A first step into optics

    I've recently picked up Chris Penner's book Optics by Example to understand how lenses (and similar) work. I thought I'd put the ideas into practice on an Advent of Code challenge, and day 15's challenge seemed like a good one to start with.

    However, the combination of lenses and prisims caused a couple of headaches!

    I'm working with these types:

    type Position = (Integer, Integer) -- x, y
    data Cell = Vacant { _droid :: Droid 
                       , _fromStart :: Integer
                       , _isGoal :: Bool
                       | Wall 
                       | Unknown
                       deriving (Show, Eq)
    makeLenses ''Cell
    makePrisms ''Cell
    type Hull = M.Map Position Cell

    The usual way I extract a value from a record in the Map, given its Position, is like this:

    robot = _droid $ hull!here
    distance = _fromStart $ hull!here

    (The algorithm I'm implementing guarantees that hull!here is a Vacant cell.)

    What stumped me for a bit is the combination of traversal to work with an indexed container, a prism to work with pattern matching, and a lens to extract the value stumped me at first. However, the nice people at Reddit helped me out.

    The data accessors above can be written in a few ways, depending on whether you're using the English names or the operators for the actions, and whether you're using at or ix to locate the items in the Map. This means that the accessors can be written in any of these four ways:

    robot = fromJust $ preview (at here . _Just . isGoal) hull
    robot = fromJust $ preview (ix here . isGoal) hull
    robot = fromJust $ hull ^? at here . _Just . droid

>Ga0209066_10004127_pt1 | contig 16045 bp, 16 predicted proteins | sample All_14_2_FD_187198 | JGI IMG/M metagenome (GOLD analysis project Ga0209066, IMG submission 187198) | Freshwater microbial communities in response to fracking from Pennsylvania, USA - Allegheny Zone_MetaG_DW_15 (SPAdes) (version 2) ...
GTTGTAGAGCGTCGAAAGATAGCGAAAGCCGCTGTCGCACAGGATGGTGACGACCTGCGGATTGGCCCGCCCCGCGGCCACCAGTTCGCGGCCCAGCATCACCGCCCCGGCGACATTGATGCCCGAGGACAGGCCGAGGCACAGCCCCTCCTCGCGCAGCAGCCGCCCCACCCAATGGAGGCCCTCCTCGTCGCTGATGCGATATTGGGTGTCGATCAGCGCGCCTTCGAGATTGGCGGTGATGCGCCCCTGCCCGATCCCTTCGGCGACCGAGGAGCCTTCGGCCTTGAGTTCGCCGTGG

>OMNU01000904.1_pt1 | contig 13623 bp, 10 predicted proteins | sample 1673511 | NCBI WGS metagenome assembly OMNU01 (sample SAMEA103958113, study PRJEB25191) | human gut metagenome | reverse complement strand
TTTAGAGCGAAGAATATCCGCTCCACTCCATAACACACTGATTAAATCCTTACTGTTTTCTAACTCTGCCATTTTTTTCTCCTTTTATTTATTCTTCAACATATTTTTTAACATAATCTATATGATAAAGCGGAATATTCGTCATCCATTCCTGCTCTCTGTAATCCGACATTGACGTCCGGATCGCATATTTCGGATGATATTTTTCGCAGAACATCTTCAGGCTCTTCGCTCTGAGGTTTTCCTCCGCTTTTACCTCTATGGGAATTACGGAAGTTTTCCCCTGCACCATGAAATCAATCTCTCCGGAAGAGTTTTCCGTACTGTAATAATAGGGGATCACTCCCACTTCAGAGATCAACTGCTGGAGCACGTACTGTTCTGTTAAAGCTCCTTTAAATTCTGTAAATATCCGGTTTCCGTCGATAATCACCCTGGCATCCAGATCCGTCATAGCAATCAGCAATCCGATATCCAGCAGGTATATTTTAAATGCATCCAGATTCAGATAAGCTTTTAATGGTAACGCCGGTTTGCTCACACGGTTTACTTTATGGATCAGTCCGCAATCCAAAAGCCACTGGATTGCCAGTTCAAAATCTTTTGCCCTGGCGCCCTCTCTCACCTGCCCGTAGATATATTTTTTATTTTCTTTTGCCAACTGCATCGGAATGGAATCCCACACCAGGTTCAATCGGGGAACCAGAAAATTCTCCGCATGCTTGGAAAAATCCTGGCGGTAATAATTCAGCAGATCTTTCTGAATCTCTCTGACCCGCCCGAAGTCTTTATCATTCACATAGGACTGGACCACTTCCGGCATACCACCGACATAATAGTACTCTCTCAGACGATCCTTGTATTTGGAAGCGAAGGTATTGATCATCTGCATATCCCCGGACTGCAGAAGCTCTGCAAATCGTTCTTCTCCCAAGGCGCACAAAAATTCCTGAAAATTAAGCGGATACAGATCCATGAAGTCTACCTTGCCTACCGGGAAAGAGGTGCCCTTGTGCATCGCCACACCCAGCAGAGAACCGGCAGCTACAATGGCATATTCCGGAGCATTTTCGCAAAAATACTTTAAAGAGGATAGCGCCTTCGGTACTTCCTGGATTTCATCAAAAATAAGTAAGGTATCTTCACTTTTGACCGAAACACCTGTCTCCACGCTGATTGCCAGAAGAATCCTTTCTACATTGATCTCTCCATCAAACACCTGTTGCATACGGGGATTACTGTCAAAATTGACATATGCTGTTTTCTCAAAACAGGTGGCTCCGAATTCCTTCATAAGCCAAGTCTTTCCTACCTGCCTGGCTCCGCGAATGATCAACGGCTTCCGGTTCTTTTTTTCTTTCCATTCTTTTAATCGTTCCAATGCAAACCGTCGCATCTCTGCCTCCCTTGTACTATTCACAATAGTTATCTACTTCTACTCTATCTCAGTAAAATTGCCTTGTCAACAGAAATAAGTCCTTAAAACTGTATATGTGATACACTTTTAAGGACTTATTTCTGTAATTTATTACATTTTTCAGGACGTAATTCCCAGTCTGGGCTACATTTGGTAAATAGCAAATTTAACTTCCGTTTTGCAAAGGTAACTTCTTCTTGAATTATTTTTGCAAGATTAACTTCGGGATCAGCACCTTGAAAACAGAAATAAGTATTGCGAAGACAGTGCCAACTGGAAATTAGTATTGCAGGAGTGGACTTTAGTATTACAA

robot = fromJust $ hull ^? ix here . droid

    I'm not sure that any of these is an improvement over the "vanilla" way, but they're probably more general.

    Setting values in a record is similar in both approaches. The normal way is

    newCell = Vacant { _droid = robot'
                     , _fromStart = distance + 1
                     , _isGoal = (found == Goal)

    and using lenses its

    newCell = _Vacant # (robot', distance + 1, found == Goal)

    which is terser, but relies on the ordering of parameters in that tuple.

    The containsGoal function does seem to be easier, going from

    containsGoal :: Cell -> Bool
    containsGoal Wall = False
    containsGoal c = _isGoal c


    containsGoal :: Cell -> Bool
    containsGoal c = fromMaybe False $ c ^? isGoal

    which certainly seems much more compact.

    And the final example, runDroidMachine goes from this:

    runDroidMachine :: Droid -> Droid
    runDroidMachine d = d { _machine = machine'
                          , _executionState = halted
                          , _machineOutput = output
        where   machine = _machine d
                input = _currentInput d
                (halted, machine', output) = runMachine input machine

    into this:

    runDroidMachine :: Droid -> Droid
    runDroidMachine d = d & machine .~ machine' 
                          & executionState .~ halted 
                          & machineOutput .~ output
        where (halted, machine', output) = runMachine (d ^. currentInput) (d ^. machine)

    Again, neater, but not massively so.

    To conclude, the optics seem to have some benefit, but I'm perhaps not using sufficiently complex data structures to see their full advantages yet.


    The code is available.


    Cover photo by unsplash-logoMalcolm Lightbody

    Neil Smith

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